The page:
Kōfu has been reputed through the years as a center where politics, economics, and culture have flourished. Rich in historical landmarks related to Takeda Shingen, the city also boasts museums, cultural centers, the famed and historic Yumura Onsen, and precious gem museums which display many examples from Kōfu's world famous jewelry industry. The city is well-known for its natural splendor; two-thirds of the city area comprises mountains and forests.
The origin of the name of Kōfu is related to the ancestral name of Yamanashi Prefecture, as well as to the city's geographical location. Centuries ago, the area which today is referred to as Yamanashi Prefecture, was once known as Kai Province. At that time, the geographical denominations of ken (prefecture), were not yet in use, and instead, the area was categorized as a fu. Located in the center of Kai, Kōfu's name was derived from a combination of kanji used in both Kai and fu. Alternate pronunciation of the characters resulted in the modern name of Kōfu.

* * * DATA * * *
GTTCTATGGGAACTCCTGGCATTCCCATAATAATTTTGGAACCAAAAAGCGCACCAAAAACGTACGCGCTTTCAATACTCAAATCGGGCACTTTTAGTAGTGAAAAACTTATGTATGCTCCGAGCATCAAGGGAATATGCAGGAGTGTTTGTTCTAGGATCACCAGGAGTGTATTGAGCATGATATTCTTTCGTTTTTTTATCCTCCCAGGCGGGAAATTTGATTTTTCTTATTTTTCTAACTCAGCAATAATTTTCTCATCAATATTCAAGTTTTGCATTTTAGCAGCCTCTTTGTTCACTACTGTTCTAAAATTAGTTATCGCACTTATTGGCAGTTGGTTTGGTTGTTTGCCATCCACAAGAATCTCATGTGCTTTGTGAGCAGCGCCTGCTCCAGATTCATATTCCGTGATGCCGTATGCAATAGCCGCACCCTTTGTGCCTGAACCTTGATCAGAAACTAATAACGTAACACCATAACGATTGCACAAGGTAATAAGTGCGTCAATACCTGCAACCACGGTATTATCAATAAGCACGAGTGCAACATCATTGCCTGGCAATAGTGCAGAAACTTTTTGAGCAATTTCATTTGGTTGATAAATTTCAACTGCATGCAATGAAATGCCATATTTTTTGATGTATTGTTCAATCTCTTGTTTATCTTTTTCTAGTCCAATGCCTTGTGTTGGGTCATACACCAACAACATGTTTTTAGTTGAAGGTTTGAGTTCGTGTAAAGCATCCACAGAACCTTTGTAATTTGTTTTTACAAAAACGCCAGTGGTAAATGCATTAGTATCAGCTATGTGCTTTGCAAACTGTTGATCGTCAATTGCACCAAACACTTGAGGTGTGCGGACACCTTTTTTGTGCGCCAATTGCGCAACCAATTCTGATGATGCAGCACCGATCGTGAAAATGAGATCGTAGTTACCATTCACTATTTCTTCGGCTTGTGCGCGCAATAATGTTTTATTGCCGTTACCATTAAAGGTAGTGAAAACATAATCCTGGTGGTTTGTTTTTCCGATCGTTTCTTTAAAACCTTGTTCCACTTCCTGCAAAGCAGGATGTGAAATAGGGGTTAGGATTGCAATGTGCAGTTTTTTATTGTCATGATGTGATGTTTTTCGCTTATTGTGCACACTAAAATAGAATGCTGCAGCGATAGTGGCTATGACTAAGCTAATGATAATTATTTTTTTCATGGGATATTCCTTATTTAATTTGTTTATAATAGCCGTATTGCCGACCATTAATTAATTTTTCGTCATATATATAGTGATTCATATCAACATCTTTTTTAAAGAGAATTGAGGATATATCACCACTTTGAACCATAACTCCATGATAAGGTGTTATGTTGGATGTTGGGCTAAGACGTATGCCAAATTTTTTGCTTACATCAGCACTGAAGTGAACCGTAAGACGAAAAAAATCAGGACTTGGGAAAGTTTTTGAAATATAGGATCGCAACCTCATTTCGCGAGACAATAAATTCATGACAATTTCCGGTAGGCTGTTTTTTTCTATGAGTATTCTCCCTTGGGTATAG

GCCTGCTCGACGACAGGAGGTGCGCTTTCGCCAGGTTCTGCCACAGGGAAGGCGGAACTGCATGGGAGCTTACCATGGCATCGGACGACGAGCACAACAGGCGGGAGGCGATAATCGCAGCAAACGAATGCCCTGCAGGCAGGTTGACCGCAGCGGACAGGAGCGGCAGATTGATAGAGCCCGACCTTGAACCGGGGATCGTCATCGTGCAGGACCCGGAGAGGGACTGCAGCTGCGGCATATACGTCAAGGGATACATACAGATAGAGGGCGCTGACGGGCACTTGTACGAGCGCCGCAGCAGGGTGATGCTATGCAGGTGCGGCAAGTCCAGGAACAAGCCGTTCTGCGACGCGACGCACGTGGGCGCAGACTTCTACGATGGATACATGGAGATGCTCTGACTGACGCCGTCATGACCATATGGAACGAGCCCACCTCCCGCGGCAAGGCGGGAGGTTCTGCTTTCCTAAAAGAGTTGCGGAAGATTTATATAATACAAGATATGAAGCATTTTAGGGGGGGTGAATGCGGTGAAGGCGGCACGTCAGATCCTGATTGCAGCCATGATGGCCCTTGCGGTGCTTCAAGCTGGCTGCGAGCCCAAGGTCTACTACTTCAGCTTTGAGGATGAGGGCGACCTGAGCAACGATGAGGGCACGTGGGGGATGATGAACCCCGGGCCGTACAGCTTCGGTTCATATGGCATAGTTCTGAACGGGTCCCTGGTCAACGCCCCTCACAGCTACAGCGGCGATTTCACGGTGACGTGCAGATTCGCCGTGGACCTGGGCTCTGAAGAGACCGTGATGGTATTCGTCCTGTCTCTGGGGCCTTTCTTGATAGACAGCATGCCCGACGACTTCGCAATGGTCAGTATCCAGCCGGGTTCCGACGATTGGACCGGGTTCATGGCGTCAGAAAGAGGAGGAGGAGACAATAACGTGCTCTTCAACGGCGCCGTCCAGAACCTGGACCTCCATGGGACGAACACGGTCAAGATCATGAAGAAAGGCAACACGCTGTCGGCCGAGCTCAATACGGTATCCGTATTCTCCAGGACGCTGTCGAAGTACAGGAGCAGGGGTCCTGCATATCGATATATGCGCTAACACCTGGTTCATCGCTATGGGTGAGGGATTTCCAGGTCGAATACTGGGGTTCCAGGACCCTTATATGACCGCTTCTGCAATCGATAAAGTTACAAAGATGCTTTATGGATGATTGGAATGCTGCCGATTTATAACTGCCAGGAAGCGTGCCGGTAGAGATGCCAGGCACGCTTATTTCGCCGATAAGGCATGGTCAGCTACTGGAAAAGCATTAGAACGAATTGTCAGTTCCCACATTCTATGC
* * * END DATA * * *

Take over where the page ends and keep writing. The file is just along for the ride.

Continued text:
Archaeologists have discovered evidence of human settlement in the Kōfu area dating back as far as 6000 years BCE. However, the town of Kōfu was not formally established until 1519.
Kōfu is designated as the one of the special cities of Japan. The city once had only 193,795 people due to the population decline, but after the amalgamation of Nakamichi and Kamikuishiki(northern) on March 1, 2006, the population went back up to 201,184.